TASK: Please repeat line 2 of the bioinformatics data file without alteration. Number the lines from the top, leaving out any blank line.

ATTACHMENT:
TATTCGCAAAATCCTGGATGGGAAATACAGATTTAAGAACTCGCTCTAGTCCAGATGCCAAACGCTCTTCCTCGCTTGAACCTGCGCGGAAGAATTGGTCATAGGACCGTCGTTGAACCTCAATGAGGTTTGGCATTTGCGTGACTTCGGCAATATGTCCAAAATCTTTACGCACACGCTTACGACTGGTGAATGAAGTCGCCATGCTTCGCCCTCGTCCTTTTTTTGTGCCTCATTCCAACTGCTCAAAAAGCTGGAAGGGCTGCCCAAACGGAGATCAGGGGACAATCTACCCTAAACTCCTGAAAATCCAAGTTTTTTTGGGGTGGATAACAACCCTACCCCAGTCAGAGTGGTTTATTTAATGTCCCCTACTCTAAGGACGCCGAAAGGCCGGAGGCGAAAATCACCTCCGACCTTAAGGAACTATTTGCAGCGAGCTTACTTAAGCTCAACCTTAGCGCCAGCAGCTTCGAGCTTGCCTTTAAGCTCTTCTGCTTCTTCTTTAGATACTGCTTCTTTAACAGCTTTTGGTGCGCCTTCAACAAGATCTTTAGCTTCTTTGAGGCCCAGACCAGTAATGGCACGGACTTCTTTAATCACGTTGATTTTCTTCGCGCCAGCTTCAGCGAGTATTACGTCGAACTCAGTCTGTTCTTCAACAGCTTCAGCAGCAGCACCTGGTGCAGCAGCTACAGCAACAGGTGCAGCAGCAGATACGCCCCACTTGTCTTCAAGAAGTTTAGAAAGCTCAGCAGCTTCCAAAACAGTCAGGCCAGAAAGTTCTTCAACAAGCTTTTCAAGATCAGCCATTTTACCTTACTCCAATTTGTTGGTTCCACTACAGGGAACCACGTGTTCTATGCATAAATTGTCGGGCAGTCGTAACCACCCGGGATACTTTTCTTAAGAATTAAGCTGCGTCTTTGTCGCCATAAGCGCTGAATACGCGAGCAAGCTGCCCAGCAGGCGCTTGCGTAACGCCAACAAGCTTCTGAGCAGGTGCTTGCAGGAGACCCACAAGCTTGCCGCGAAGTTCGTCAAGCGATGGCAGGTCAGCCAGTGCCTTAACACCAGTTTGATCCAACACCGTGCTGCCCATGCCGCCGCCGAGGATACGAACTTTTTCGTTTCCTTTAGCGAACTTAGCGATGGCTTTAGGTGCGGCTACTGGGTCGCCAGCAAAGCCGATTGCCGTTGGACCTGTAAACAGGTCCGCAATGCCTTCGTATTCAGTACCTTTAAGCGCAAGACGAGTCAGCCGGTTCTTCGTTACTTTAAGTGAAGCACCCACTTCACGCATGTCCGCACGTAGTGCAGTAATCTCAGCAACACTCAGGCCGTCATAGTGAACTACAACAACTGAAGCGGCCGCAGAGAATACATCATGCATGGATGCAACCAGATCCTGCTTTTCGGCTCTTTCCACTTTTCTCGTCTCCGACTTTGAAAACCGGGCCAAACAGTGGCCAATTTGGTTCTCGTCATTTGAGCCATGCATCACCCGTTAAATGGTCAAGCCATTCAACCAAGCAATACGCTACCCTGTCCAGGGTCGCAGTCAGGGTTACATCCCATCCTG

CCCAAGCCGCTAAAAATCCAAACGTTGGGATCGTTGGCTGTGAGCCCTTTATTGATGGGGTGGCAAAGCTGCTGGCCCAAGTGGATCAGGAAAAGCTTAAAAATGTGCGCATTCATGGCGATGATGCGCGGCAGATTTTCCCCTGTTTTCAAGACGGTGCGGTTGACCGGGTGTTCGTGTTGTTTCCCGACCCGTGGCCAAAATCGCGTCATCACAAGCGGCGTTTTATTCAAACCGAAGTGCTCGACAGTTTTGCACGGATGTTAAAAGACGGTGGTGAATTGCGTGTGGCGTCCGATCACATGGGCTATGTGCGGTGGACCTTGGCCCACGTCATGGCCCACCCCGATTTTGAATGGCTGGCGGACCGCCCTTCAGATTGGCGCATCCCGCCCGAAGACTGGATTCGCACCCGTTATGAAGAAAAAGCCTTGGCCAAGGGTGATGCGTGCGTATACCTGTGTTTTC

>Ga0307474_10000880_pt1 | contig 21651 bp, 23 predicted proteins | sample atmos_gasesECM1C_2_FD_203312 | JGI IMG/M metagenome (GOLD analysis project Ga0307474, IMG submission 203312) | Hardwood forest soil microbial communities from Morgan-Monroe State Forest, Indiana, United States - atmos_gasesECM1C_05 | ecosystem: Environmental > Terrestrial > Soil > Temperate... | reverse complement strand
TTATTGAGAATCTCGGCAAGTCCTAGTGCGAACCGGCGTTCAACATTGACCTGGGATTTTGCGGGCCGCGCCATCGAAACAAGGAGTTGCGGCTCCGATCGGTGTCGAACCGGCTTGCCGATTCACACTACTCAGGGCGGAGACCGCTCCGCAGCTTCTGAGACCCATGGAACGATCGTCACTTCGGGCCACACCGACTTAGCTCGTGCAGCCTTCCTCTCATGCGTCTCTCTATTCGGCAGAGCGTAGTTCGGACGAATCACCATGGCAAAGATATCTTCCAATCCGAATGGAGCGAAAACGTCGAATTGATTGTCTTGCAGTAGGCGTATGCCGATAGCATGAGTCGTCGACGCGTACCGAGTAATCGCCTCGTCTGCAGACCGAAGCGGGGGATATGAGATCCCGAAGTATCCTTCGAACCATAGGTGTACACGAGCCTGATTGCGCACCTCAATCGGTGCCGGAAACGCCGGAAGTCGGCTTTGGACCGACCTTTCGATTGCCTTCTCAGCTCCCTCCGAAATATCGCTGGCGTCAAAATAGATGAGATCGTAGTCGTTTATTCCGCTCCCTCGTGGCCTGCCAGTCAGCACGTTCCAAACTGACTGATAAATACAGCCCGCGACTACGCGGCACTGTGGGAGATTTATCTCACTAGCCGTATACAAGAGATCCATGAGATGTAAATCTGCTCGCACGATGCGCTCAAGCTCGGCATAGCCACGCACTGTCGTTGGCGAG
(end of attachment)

CCCAAGCCGCTAAAAATCCAAACGTTGGGATCGTTGGCTGTGAGCCCTTTATTGATGGGGTGGCAAAGCTGCTGGCCCAAGTGGATCAGGAAAAGCTTAAAAATGTGCGCATTCATGGCGATGATGCGCGGCAGATTTTCCCCTGTTTTCAAGACGGTGCGGTTGACCGGGTGTTCGTGTTGTTTCCCGACCCGTGGCCAAAATCGCGTCATCACAAGCGGCGTTTTATTCAAACCGAAGTGCTCGACAGTTTTGCACGGATGTTAAAAGACGGTGGTGAATTGCGTGTGGCGTCCGATCACATGGGCTATGTGCGGTGGACCTTGGCCCACGTCATGGCCCACCCCGATTTTGAATGGCTGGCGGACCGCCCTTCAGATTGGCGCATCCCGCCCGAAGACTGGATTCGCACCCGTTATGAAGAAAAAGCCTTGGCCAAGGGTGATGCGTGCGTATACCTGTGTTTTC